In an attempt to understand secrets of longevity, researchers are focusing on the peculiar lifespan of ants, specifically queen ants. The typical lifespan of a worker ant is a modest 1 to 2 years; queen ants, however, can live up to 30 times longer. New research reveals the mechanism responsible for this extreme lifespan extension.
Research is increasingly producing novel pharmaceutical interventions to improve the quality and duration of human lifespan. Recent research explores a novel class of compounds designed to help sustain mitochondrial function in an effort to improve both lifespan and healthspan.
Evidence has emerged that cannabidiol (CBD), a non-hallucinogenic compound derived from the Cannabis sativa plant, extends the lifespan of specific animal models. A recent study examines the mechanisms by which it works.
OFAS presented the third Dr. Norman Orentreich Award for Young Investigator on Aging to Maximilian Schmid-Siegel, a Ph.D. candidate at the Medical University of Vienna Institute of Medical Genetics (Vienna, Austria). The award was presented at the 15th International...
An intermittent variation of the dietary intervention methionine restriction protects against obesity and provides additional metabolic health benefits to mice, according to a study from the Johnson Laboratory, recently published in Aging Cell.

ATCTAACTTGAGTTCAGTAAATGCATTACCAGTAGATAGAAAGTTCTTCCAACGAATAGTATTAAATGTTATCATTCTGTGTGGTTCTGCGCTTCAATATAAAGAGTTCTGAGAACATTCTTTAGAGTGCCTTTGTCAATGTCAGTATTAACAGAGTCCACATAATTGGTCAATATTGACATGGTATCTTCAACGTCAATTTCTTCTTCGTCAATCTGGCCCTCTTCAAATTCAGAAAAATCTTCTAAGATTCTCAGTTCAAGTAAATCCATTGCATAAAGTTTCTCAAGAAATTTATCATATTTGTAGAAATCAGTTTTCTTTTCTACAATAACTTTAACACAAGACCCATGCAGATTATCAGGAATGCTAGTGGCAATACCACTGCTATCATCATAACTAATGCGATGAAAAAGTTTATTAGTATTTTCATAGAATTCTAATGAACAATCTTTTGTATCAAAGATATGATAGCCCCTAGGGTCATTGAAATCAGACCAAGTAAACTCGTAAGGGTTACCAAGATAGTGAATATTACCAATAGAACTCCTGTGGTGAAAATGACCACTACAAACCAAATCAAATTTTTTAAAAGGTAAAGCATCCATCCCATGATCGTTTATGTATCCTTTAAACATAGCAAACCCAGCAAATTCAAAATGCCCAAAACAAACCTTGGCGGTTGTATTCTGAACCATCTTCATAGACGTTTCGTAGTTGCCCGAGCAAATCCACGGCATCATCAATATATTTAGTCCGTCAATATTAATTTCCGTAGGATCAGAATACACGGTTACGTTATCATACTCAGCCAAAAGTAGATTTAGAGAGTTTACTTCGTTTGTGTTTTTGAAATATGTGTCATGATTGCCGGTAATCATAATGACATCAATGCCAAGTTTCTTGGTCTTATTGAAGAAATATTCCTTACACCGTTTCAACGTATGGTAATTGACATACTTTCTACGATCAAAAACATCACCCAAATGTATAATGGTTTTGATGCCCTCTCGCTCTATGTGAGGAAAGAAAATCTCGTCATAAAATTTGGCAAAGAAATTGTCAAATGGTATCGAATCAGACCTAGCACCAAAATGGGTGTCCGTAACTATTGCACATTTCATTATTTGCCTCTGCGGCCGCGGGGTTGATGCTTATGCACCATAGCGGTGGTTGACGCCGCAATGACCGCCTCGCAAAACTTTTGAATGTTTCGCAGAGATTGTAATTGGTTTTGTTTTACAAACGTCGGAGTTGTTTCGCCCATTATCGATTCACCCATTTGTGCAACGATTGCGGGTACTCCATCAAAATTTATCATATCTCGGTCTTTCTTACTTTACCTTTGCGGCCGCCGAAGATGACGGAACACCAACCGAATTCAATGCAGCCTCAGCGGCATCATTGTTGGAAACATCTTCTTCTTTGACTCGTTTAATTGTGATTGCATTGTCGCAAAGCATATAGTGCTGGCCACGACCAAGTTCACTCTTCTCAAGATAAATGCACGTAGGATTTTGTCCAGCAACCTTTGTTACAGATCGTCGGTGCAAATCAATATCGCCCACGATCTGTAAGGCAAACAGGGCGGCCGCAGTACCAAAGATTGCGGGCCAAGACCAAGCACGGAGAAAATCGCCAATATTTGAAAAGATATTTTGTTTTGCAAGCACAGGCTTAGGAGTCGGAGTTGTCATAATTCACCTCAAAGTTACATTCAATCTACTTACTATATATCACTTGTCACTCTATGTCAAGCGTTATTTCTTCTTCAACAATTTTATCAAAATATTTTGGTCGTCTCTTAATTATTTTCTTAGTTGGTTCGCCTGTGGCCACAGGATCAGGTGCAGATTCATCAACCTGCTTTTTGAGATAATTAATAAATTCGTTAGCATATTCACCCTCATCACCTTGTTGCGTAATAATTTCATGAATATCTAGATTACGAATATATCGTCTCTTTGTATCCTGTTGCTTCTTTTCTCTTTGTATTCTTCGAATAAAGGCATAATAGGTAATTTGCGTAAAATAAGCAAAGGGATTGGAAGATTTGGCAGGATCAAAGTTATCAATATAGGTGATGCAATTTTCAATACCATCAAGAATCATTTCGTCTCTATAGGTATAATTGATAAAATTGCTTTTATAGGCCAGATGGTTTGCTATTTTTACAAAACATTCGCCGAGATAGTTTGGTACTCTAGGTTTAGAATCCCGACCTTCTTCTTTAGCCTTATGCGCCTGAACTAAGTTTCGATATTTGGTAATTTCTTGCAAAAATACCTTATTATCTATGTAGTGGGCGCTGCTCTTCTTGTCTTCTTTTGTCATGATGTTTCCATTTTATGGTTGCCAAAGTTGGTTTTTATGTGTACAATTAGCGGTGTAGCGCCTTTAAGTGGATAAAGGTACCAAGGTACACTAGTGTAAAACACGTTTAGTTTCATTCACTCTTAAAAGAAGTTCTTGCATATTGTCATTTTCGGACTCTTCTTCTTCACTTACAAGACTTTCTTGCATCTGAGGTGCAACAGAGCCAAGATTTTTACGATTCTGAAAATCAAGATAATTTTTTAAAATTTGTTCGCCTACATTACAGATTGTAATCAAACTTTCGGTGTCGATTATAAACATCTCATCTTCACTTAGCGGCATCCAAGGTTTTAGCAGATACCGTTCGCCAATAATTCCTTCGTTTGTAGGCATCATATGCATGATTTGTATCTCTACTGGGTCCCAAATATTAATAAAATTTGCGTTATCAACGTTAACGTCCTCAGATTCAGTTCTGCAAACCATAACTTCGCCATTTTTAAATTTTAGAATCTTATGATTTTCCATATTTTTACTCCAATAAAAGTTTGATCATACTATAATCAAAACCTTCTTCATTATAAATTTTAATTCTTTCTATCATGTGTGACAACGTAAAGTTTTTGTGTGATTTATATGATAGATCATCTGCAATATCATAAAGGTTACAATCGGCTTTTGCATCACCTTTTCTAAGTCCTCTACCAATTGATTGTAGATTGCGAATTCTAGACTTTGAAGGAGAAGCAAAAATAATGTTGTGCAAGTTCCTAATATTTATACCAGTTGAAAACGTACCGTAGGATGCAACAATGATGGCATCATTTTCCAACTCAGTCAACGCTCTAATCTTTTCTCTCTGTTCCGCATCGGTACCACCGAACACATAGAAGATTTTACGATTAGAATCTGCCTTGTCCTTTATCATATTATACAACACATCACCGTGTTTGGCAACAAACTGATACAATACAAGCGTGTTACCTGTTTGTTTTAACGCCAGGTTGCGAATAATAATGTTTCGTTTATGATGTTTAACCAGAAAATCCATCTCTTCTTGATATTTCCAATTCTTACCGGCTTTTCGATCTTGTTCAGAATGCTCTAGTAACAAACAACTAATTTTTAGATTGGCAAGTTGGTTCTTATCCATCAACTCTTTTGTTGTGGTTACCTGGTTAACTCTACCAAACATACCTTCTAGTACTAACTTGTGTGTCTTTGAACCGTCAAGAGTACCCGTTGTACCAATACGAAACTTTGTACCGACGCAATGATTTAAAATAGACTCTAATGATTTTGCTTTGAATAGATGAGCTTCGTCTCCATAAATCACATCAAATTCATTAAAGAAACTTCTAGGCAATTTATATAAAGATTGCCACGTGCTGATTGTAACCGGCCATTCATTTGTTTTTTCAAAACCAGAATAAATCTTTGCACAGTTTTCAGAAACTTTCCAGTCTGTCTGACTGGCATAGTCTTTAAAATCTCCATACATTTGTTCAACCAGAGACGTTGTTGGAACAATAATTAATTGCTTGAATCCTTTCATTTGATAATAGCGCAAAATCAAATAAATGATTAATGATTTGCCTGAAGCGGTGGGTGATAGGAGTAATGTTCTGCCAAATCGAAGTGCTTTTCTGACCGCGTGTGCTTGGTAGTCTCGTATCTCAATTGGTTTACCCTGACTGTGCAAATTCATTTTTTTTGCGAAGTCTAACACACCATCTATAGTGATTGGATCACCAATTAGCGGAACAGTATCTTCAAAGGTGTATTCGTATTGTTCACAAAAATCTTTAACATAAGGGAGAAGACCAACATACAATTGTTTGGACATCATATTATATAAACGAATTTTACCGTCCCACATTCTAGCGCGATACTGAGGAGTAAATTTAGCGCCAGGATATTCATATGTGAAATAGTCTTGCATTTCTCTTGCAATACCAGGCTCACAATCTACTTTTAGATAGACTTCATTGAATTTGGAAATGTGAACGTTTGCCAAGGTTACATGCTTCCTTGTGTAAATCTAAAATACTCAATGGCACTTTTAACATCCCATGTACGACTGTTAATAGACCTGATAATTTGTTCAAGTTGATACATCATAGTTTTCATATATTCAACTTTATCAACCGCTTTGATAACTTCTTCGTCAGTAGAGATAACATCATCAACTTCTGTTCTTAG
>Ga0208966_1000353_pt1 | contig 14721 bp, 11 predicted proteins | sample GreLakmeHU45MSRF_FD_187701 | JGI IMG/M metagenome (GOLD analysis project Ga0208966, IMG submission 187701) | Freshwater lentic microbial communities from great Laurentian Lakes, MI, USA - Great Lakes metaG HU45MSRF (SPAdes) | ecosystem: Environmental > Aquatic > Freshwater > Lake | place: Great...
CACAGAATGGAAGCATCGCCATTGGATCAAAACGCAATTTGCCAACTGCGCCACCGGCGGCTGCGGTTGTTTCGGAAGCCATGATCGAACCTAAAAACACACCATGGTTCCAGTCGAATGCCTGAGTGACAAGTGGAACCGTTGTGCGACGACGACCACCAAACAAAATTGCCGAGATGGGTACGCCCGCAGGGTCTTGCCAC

Recent examination of crude extracts from plants utilized in traditional Chinese medicine has identified the herb Psoralea corylifolia to have potential lifespan-extending properties. Further analysis demonstrated a single compound, corylin, to be responsible for improving lifespan; it was shown to function through the mTOR pathway, a well-defined pathway known to modulate lifespan in a multitude of organisms.
A recent study from Stanford University School of Medicine demonstrates the partial restoration of brain function in old mice with infusions of cerebrospinal fluid from younger mice.
Since the development of technologies that have allowed humanity to outlive the “normal” period an organism is fit to survive in the natural world, the tragedy of old age and decrepitude has frustrated researchers and driven them to seek out a root cause. Progress has been achieved, for the most part, by addressing the discrete age-related pathologies; however, taking a first-principles approach focused on temperature has allowed researchers to investigate a basic temperature-dependent facet of aging and perhaps affect an underlying driver of many, if not all, age-related phenomena.
Thinking of biological aging as analogous to a clock, research has given us two distinct avenues of lifespan-extending intervention: the clock can be either slowed down or wound back. Most research has with dealt the former, but the latter is very promising—especially for those whose clock has been winding for some time.
Obesity is highly correlated with and thought to contribute to an increased incidence of heart disease, stroke, type 2 diabetes, and certain cancers and is rapidly becoming the most prevalent driver of age-related pathologies in the modern world. The availability of novel pharmaceutical interventions might provide treatment to the increasingly common condition of intractable obesity.
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